Education is a public good. A strong education system benefits not only individuals, but strengthens the underlying fabric of society. Our economy, the development of technology and civil society all rely on the strength of the education system.
Jewish education, too, is a public good. A strong Jewish education system benefits not only the individual, but strengthens the Jewish community. Our synagogues and communal agencies rely on educated lay and professional leaders, Israel relies on an educated Jewish Diaspora, and Jewish continuity relies on Jews who have the knowledge, attitude and aptitude to drive our community forward.
The view that education is a public good creates the societal imperative to fund education. Collectively –whether or not we have children, or children in school – we all contribute to public education. By doing so, the cost of education is distributed across the entire citizenry. While government taxes may compel us to pay for public education, we all benefit from the system. Can you imagine living in a society in which education is not considered a public good and parents are saddled with the full cost of their children’s education? It would increase inequality, stifle progress and strangle the economy.
And yet, the weight of Jewish education falls squarely on the shoulders of parents.
This column is not about Jewish education as a public good for all of society. Rather, it is about thinking through the ways Jewish education can become a public good for the Jewish community.
Today, the vast majority of the cost of Jewish education is borne by parents. School tuition, camp registration, bar and bat mitzvah training, youth movement fees and all the other costs associated with raising a Jewish child fall on the shoulders of parents.
There have been breaks in this system. In some European countries, the government collects a “church tax,” allowing individuals to direct a portion of their taxes to the religion of their choosing. Through this system, the costs of Jewish communal infrastructure, including synagogues and schools, are distributed over a wider group of the community. In other places, a kosher chicken tax has been recommended, in the form of a small levy on top of the cost of chicken. The proceeds of this tax would go to Jewish education.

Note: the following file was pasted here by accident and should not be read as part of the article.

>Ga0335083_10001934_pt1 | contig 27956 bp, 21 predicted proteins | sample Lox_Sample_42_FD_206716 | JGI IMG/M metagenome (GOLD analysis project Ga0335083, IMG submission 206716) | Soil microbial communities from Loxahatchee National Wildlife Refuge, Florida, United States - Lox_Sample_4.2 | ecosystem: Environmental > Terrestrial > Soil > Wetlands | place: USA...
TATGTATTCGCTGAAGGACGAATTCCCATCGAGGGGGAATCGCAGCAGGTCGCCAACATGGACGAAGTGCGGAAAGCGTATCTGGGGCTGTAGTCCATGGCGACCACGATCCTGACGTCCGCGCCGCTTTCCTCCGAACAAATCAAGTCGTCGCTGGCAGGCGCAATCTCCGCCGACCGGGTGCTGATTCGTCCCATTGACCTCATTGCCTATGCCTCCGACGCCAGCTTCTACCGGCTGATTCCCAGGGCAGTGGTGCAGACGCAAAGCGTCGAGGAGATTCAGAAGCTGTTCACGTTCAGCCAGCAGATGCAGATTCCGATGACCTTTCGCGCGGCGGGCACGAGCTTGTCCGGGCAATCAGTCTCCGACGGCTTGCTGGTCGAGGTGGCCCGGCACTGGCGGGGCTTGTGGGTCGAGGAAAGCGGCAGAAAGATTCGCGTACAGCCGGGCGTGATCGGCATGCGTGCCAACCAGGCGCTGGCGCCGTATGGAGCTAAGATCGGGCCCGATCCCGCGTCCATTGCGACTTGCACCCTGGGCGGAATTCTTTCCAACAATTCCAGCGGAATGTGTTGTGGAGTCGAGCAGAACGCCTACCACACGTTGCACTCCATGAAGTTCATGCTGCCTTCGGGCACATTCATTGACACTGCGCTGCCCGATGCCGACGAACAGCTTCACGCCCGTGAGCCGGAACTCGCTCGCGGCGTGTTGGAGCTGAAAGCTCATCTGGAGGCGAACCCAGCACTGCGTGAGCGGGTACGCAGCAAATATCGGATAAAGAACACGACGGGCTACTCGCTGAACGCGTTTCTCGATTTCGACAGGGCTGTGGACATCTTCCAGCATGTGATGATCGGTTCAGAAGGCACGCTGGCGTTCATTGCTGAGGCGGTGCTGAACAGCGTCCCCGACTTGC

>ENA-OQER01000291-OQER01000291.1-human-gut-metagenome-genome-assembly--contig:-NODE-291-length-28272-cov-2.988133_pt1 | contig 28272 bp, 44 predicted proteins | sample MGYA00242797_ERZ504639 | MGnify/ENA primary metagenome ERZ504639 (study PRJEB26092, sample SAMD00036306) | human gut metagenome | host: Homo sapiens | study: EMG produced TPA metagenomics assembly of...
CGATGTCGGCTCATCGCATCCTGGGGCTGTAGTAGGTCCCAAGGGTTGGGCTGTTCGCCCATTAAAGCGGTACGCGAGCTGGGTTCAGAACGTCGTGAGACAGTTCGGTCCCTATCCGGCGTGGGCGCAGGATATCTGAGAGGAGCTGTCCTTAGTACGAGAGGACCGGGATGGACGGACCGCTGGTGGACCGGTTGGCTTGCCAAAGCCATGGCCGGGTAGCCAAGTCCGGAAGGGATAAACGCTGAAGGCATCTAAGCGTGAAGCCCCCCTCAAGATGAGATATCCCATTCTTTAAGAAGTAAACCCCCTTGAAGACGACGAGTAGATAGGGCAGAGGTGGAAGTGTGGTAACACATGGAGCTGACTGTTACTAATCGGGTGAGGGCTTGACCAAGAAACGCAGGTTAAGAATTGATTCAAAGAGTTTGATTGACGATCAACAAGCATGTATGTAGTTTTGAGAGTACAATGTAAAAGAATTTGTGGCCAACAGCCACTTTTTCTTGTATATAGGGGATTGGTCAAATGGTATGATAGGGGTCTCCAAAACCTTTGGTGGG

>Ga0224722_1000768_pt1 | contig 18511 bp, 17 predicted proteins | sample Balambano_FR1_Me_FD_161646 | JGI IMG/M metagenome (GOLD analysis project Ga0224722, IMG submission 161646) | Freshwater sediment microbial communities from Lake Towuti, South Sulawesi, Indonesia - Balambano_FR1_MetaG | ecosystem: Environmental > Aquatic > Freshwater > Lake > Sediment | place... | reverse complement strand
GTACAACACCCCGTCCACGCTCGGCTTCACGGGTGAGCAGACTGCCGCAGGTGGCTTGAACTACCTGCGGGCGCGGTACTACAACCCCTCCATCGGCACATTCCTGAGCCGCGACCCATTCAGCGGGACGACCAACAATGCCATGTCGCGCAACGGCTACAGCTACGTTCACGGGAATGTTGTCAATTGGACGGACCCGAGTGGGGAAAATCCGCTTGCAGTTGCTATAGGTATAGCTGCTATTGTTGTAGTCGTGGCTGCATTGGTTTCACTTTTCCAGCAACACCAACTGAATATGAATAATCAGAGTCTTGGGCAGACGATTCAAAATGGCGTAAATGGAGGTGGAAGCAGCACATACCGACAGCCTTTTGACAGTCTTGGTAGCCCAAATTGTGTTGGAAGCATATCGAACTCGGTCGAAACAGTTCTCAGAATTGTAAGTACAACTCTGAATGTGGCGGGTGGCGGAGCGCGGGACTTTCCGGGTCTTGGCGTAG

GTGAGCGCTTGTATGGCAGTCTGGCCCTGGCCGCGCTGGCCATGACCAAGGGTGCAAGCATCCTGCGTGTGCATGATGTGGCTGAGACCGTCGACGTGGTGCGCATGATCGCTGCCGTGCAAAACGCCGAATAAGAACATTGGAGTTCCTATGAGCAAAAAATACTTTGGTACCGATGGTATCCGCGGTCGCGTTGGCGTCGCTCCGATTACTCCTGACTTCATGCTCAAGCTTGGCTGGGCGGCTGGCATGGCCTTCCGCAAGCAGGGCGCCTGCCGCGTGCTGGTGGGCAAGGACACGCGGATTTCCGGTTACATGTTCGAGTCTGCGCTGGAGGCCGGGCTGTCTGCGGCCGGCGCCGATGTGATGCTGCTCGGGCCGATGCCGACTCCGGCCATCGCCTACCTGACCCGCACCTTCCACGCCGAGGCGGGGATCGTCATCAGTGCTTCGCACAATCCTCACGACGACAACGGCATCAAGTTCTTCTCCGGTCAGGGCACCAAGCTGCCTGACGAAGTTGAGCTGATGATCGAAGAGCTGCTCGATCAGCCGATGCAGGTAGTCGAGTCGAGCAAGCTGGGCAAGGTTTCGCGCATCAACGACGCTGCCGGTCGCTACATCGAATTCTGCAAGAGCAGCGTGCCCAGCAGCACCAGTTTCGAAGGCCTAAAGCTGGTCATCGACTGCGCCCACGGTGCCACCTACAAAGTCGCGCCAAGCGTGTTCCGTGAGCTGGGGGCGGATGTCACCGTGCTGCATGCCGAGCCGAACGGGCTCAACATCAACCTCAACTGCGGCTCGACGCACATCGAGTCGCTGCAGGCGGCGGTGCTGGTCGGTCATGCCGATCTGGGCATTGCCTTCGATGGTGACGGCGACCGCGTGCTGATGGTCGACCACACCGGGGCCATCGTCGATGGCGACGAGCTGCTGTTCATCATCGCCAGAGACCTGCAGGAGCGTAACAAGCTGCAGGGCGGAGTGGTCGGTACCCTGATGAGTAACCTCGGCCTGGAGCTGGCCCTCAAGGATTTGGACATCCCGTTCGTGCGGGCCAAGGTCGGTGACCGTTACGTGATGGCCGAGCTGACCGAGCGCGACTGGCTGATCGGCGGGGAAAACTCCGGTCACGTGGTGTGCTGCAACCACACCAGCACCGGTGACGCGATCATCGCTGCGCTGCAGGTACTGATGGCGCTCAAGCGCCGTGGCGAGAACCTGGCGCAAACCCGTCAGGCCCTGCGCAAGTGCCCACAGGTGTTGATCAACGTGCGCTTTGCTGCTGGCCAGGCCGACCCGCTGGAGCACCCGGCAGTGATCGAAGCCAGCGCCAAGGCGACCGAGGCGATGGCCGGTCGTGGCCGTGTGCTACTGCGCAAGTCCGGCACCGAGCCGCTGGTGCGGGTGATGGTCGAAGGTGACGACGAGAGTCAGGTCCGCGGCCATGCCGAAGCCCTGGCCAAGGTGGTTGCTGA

Today, Jewish federations and other communal funding sources help subvent the costs of some programs. Birthright Israel, One Happy Camper grants, and subsidies for schools and other programs are prime examples. By allocating a portion of the communal pot to education, these federations spread the cost of raising the next education of Jews across a group of voluntary contributors.
Recently, I was struck by Beth Radom Congregation in Toronto’s decision to offer a 25 per cent reduction in synagogue dues to day-school families. The plan is one small way of spreading the cost of day school education across all members of the congregation – whether they have children or not.
For the congregational community, it also makes a clear statement of educational value. Even though the congregation supports its own supplementary school, it values the commitment of day school families and endeavours to support their children’s education. While many synagogues support congregants who participate in the synagogue’s programming – such as supplementary schools, movement camps, youth groups and denominational Israel trips – Beth Radom is among a small group of synagogues that help support Jewish education beyond its own walls.
Just as the wider society considers education a public good and ensures that the cost of providing this education is shared by all citizens, we as a Jewish community must take a similar stance with Jewish education. Jewish education can only reach its full potential when our entire community – individuals, synagogues, schools, and others – contributes to its success.
Daniel Held is executive director of the Julia and Henry Koschitzky Centre for Jewish Education at UJA Federation of Greater Toronto.